I have no recollection of this bon voyage party for my aunt and uncle in May 1962.
I've seen other pictures. Many people were there that day in our 3-bedroom apartment in New York. Not exactly an easy place to avoid 20 adults.
And yet, this day is not in my memory.
Here are my uncle and aunt, grandparents and parents, all dolled up for the event. The dining room table is decked out with candles and chocolate cake. Someone holds a wine glass on the left.
Dad's eyes are shut (in nearly every photograph of him, it was thus). Mom, 40-something, looks fabulous. Everyone looks happy, even my grandfather, who had had a stroke some years before. I like a man who can rock a bow tie, and a red one, at that.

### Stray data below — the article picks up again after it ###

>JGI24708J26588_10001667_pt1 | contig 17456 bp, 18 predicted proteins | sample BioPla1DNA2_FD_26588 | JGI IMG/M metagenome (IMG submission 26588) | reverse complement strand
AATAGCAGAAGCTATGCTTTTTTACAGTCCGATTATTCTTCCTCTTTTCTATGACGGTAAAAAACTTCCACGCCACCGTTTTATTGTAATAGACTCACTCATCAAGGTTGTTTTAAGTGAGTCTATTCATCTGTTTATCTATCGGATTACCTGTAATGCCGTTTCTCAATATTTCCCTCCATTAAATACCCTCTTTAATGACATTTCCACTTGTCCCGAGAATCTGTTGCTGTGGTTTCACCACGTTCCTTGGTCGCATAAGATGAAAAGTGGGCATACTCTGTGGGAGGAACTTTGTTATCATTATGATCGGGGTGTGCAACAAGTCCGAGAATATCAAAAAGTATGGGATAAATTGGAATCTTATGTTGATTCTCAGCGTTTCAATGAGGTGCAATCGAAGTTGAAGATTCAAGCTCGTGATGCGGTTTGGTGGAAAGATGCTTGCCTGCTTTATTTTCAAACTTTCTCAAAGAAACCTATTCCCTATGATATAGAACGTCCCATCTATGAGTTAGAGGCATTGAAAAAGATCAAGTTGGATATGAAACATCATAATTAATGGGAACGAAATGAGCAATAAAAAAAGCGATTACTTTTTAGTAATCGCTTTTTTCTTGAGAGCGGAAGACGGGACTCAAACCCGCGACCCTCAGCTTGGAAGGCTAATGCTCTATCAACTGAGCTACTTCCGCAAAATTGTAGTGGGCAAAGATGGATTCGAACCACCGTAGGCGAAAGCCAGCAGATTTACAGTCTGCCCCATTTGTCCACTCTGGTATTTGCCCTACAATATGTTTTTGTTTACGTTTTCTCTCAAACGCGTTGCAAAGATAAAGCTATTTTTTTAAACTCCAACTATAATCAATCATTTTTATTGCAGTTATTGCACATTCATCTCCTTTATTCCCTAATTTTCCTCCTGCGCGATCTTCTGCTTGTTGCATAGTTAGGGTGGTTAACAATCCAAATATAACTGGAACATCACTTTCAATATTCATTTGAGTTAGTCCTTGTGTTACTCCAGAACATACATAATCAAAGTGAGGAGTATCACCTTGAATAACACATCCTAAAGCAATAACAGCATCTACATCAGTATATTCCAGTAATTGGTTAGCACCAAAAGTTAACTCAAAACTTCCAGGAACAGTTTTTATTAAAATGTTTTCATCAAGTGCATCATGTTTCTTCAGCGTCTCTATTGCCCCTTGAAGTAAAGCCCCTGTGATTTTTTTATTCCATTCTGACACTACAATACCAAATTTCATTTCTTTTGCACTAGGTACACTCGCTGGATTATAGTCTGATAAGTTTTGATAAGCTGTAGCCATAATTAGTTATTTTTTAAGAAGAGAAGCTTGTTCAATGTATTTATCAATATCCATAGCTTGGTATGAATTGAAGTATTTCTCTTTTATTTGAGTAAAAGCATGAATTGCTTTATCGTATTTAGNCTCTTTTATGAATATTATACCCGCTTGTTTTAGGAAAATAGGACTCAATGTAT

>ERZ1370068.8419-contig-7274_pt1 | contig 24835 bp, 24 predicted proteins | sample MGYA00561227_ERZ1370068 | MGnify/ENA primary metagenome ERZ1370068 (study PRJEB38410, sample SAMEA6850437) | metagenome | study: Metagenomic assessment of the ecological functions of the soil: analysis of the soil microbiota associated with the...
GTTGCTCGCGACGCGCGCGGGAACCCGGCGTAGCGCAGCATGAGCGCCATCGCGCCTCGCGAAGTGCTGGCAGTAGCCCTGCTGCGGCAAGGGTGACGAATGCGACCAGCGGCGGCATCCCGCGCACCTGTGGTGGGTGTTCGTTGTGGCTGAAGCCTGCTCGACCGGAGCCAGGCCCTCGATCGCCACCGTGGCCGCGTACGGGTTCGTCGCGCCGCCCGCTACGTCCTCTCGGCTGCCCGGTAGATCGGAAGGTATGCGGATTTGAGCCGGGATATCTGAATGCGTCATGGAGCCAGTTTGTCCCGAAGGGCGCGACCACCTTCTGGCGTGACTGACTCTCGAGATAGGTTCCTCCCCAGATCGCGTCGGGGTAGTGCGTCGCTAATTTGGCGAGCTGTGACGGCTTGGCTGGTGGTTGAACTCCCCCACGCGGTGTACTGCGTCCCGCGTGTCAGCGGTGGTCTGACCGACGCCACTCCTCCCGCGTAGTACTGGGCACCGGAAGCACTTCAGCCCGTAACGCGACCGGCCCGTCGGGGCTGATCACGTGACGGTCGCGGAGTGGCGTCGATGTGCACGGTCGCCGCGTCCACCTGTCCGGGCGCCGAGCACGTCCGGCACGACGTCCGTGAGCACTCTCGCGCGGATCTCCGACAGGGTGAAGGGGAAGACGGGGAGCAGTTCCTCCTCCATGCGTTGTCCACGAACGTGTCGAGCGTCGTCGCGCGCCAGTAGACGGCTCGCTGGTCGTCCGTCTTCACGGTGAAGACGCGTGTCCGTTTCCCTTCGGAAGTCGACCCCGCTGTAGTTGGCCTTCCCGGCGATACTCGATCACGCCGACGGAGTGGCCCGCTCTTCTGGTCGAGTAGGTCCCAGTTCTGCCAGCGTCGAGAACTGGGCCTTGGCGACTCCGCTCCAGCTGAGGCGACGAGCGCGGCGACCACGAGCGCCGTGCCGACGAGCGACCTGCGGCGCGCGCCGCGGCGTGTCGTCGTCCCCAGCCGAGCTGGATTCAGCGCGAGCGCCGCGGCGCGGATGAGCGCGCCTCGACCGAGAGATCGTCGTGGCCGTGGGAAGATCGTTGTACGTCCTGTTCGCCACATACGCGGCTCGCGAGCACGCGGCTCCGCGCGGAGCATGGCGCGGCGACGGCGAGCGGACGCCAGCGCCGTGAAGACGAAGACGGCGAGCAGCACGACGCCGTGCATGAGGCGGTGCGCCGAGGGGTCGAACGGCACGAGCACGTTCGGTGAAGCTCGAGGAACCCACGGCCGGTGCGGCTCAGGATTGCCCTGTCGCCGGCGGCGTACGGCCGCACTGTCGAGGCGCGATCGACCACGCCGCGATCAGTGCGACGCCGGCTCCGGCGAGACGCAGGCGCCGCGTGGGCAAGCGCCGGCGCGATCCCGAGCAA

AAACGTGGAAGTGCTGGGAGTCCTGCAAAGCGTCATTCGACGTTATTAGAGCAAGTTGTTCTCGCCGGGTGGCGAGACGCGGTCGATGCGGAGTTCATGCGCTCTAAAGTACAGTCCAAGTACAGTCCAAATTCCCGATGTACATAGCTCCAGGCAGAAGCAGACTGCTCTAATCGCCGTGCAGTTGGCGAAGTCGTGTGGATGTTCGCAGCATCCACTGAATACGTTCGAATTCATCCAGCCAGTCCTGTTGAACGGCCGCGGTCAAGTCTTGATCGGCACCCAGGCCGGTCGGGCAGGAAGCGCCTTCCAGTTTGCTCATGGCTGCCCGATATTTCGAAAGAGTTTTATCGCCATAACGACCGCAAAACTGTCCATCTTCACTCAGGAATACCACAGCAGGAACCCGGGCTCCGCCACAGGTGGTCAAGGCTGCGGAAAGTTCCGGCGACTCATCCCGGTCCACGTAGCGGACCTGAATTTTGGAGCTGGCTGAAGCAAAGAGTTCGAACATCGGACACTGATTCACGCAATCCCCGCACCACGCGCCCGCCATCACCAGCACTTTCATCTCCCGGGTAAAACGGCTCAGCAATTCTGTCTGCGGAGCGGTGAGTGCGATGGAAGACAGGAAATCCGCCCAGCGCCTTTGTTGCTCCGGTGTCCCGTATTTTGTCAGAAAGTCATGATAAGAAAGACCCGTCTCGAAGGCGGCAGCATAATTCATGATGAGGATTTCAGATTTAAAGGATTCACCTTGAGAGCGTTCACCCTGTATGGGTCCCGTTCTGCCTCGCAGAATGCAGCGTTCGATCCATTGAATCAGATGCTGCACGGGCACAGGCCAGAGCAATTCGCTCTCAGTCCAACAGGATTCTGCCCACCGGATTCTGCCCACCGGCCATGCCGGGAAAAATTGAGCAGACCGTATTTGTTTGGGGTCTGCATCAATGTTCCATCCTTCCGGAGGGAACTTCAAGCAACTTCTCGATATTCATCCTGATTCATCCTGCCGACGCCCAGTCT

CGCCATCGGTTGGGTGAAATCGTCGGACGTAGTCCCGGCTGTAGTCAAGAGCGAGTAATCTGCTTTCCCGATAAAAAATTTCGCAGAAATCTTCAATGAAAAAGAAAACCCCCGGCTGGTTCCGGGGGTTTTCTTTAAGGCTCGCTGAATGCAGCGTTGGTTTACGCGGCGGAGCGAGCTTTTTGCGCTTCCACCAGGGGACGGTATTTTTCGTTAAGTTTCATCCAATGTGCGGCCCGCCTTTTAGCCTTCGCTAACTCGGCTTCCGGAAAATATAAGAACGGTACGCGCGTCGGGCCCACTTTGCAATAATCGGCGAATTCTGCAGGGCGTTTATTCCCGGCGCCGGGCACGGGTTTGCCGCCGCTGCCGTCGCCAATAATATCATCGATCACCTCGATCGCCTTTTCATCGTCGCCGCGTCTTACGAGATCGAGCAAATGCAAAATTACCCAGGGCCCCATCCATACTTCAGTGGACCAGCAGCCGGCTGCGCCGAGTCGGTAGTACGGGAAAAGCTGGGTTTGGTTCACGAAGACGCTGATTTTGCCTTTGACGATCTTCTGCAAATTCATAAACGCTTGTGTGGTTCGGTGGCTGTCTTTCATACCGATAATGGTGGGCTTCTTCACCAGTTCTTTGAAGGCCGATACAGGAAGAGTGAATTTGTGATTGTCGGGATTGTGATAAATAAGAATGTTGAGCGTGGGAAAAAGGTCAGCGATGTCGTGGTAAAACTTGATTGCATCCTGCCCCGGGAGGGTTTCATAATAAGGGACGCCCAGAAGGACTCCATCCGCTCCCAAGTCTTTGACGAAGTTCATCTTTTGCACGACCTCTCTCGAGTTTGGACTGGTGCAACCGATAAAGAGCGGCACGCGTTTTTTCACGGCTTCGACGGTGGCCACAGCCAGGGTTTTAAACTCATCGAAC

I want to step into this moment and interview everyone (which is probably what I wanted to do in 1962, so I was farmed out to a neighbor so I wouldn't go all Edward R. Murrow during the party).
I want to ask my grandfather who his great-grandfather was. I want to thank my grandmother for sending me $5 every blessed week that I was in college. I want to get rid of that stupid ashtray on the end table and yell, "Smoking will kill you!"
The only non-smoker, my grandmother, will make it almost to 100. Not so for everyone else.
Photographs quick-capture vitality and hold it for all time. When we look back, maybe we shore up our own light, their gift to us in the first place.
Happy Mother's Day, everyone.